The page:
This lonesome fellow is labeled Mammillaria nejapensis. I thought, “GEEZ! What kind of a name is that?” I checked out the name on Plants of the World Online and now its correct and accepted name is Mammillaria karwinskiana (mam-mil-AR-ee-uh kar-winz-kee-AH-na). Kind of reminds me of when you have to type in the letters to prove you aren’t a robot. Sometimes I can’t make them out and ask for another set which is sometimes worse than the first set. Maybe that means I am a robot… Well, this is undoubtedly one of those cacti I will have to call by its common name when in a hurry which is Silver Arrows. Plants of the World Online lists 45 synonyms of this cactus! You can click on the plant’s name to find out more details… Oh, one more thing… This species is one of only a few that are also known as “Owl Eye Cactus” which are known for their dichotomous branching. That means the stem will divide.
This one was in a predicament when I found it… It was laying on the shelf out of its pot with very little soil on its roots (or in the pot). I thought it looked pretty neat, kind of “club-shaped”. I picked it up and it automatically knew it was going to a new home. What could I do? Although the label says it is a Mammillaria celsiana, Plants of the World Online and Llifle say that name is now a synonym of Mammillaria muehlenpfordtii (Golden Pincushion). Not even Dave’s Garden has a pronunciation for that name! This fellow is very spiny but friendly. This one also divides dichotomously.
The forth cactus is labeled correctly and the easiest to pronounce. It is Mammillaria mystax (mam-mil-AR-ee-uh MY-staks). Like many species, information says it is a solitary cactus. I could never figure out why it says they are solitary when they usually have plenty of company. If not accompanied by many other plants of other genera and species, it makes its own company. Solitary, in this case, means they are at first a single stem. Here again, this one divides dichotomously. That is weird because when I first started this post and was researching Mammillaria karwinskiana, I thought it was special because information says very few species do this. Now I see all three new Mammillaria species in my collection do the same thing. Hmmm… Information online lists a few species but these are not on the list which is because they are now synonyms of other species. 🙂 So, does that mean they are all Owl’s Eye Cactus? Apparently, Owl’s Eye is in reference to the way they look when they start to divide. Kind of like the way a persons head looks when they have two crowns instead of one. (I have an old friend who has two crowns…).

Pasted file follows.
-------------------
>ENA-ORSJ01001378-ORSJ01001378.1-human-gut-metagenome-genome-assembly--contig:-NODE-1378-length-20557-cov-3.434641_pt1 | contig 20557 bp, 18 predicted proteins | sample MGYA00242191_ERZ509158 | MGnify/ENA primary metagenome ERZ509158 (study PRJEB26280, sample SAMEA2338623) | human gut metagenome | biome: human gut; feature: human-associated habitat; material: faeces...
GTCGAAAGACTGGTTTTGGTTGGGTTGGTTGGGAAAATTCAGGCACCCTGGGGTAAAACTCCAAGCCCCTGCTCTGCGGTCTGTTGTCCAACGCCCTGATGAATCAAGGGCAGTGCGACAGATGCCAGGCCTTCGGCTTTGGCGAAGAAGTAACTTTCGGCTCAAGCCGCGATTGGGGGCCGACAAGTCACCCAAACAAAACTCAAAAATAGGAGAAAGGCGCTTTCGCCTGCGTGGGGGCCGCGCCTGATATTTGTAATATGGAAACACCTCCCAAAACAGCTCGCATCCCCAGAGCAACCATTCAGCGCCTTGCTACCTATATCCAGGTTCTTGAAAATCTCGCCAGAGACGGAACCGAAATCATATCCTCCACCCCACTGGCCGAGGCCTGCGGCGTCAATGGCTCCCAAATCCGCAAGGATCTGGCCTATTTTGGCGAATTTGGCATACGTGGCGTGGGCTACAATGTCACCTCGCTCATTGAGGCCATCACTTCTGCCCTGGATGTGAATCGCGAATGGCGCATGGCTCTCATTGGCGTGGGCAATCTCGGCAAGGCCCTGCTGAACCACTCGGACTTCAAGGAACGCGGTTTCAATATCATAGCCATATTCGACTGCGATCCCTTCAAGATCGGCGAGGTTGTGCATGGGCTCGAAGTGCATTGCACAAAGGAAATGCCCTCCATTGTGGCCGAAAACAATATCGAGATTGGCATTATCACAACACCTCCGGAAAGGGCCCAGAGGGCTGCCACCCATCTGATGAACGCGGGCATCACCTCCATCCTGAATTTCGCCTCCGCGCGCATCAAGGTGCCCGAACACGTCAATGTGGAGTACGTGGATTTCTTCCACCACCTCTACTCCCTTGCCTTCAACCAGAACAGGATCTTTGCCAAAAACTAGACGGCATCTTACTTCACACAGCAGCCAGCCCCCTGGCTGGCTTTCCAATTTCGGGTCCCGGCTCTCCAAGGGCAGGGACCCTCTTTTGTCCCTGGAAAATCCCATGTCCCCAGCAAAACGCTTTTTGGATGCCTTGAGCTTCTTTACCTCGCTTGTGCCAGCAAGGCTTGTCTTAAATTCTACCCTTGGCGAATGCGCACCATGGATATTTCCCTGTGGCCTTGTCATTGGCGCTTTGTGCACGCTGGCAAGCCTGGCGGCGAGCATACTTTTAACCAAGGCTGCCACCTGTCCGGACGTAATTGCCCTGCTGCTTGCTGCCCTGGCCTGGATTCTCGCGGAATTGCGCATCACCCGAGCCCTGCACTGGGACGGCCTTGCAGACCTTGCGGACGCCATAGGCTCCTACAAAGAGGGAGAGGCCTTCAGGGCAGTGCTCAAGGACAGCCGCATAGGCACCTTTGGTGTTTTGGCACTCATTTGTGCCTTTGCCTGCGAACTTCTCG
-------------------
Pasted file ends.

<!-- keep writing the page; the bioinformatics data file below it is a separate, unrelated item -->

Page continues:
What makes Mammillaria mystax so special? Well, according to Llifle, this fellow grows long entangled spines around its crown. It says it does this “in the wild” but doesn’t say whether it does this in captivity (cultivation). Sometimes plant language makes one scratch their head. When we write about characteristics we learn a few things we can pass along but have to sometimes translate. Makes us sound brilliant when actually we also just learning. There is a lot to learn and I always learn something with each new plant I bring home.
This is a few Kalanchoe delagoensis (Chandelier Plant, Mother of Thousands) plantlets. Lowe’s had several very nice succulent combination planters but they were pretty expensive. One of the planters had a really nice Kalanchoe delagoensis in the center. The planter was $22.00 and I certainly didn’t want to pay that much when all I wanted was the Kalanchoe. It had quite a few plantlets that somehow made their way into my pocket. They are pretty small and didn’t have aerial roots yet so I am not sure if they will survive or not. Ummm… Was it stealing when I am actually rescuing the plantlets?
Well, I better close for now. It took a while to finish this post because there seems to be a lot going on now. I have several posts in line so I better get caught up.
So, Until next time… Stay well, be safe, enjoy the cooler temps because “you know what” is right around the corner. As always, GET DIRTY!